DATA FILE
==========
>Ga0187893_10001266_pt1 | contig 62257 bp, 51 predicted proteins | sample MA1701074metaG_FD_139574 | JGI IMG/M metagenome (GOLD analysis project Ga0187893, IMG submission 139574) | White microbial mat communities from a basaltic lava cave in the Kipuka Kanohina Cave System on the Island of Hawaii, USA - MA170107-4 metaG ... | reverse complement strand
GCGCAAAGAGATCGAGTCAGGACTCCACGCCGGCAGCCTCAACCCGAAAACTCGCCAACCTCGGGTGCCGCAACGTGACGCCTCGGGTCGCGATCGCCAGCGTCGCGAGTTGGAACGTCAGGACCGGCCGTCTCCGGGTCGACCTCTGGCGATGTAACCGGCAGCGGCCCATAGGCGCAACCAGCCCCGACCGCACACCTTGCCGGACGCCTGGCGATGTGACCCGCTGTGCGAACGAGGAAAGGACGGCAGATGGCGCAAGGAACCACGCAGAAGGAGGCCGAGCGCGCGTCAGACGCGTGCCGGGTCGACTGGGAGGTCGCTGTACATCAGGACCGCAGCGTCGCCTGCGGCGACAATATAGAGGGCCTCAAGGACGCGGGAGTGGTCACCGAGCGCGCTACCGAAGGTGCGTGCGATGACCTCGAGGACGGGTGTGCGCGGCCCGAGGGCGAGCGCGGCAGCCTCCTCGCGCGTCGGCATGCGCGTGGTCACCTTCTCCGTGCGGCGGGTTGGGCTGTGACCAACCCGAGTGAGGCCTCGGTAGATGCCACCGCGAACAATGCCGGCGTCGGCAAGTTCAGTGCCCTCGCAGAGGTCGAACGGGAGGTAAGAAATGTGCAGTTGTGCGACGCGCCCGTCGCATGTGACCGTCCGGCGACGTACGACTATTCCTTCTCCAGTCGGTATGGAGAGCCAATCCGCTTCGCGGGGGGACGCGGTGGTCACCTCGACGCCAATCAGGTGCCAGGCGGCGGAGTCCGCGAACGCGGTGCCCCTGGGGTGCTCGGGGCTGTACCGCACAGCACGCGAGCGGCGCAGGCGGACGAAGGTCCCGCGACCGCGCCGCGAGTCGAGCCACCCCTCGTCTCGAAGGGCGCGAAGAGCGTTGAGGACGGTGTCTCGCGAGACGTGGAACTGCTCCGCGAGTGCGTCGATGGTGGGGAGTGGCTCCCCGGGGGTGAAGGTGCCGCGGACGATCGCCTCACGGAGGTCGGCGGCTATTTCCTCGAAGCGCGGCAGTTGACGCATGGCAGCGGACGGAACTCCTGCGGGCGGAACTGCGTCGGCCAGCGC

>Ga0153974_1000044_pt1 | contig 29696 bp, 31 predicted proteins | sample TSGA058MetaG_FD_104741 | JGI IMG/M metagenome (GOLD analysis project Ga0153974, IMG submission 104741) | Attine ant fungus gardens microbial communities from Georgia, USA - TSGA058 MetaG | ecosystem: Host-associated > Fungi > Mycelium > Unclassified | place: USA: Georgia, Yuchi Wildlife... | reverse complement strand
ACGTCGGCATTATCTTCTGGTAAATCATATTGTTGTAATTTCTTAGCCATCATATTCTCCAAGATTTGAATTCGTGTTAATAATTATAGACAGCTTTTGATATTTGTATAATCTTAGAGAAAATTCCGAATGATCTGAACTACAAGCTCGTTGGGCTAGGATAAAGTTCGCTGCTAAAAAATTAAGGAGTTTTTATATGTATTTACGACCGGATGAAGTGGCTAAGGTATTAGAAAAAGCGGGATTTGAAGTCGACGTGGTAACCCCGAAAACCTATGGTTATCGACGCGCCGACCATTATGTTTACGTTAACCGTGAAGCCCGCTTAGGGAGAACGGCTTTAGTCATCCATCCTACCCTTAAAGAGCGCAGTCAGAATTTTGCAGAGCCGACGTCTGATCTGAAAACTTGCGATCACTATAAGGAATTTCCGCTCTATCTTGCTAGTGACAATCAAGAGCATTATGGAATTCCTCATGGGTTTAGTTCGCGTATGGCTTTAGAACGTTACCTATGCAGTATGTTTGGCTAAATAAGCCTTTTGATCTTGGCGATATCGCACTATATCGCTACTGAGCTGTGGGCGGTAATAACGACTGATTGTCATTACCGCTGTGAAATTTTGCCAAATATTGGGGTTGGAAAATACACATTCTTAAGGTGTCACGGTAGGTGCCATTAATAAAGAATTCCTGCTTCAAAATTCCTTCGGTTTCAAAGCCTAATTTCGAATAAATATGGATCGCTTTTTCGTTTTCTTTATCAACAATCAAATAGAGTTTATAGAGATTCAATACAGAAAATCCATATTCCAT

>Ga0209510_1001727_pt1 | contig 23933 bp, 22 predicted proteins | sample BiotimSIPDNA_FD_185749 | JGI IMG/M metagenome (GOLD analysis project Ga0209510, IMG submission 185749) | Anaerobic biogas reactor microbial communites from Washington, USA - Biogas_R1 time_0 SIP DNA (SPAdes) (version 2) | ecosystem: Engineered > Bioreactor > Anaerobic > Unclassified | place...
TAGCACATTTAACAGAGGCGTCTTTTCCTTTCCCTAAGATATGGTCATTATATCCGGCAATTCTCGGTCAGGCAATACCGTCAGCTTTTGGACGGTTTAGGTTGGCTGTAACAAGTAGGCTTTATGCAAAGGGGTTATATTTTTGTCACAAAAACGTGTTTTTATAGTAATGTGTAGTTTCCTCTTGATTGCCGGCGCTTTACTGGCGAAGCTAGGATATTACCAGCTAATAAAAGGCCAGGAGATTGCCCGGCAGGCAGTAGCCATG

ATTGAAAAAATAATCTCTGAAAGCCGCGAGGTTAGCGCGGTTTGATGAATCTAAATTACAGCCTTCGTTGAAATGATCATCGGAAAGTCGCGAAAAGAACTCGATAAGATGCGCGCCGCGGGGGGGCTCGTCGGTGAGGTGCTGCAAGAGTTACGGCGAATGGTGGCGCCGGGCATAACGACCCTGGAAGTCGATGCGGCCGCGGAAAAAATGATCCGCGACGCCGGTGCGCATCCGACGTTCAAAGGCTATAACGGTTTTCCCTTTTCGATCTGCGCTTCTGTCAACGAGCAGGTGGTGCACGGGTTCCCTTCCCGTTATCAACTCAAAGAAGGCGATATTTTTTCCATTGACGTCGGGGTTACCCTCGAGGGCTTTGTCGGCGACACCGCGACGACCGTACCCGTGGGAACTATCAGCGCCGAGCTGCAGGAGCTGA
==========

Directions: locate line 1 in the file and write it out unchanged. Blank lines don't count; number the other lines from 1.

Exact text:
>Ga0187893_10001266_pt1 | contig 62257 bp, 51 predicted proteins | sample MA1701074metaG_FD_139574 | JGI IMG/M metagenome (GOLD analysis project Ga0187893, IMG submission 139574) | White microbial mat communities from a basaltic lava cave in the Kipuka Kanohina Cave System on the Island of Hawaii, USA - MA170107-4 metaG ... | reverse complement strand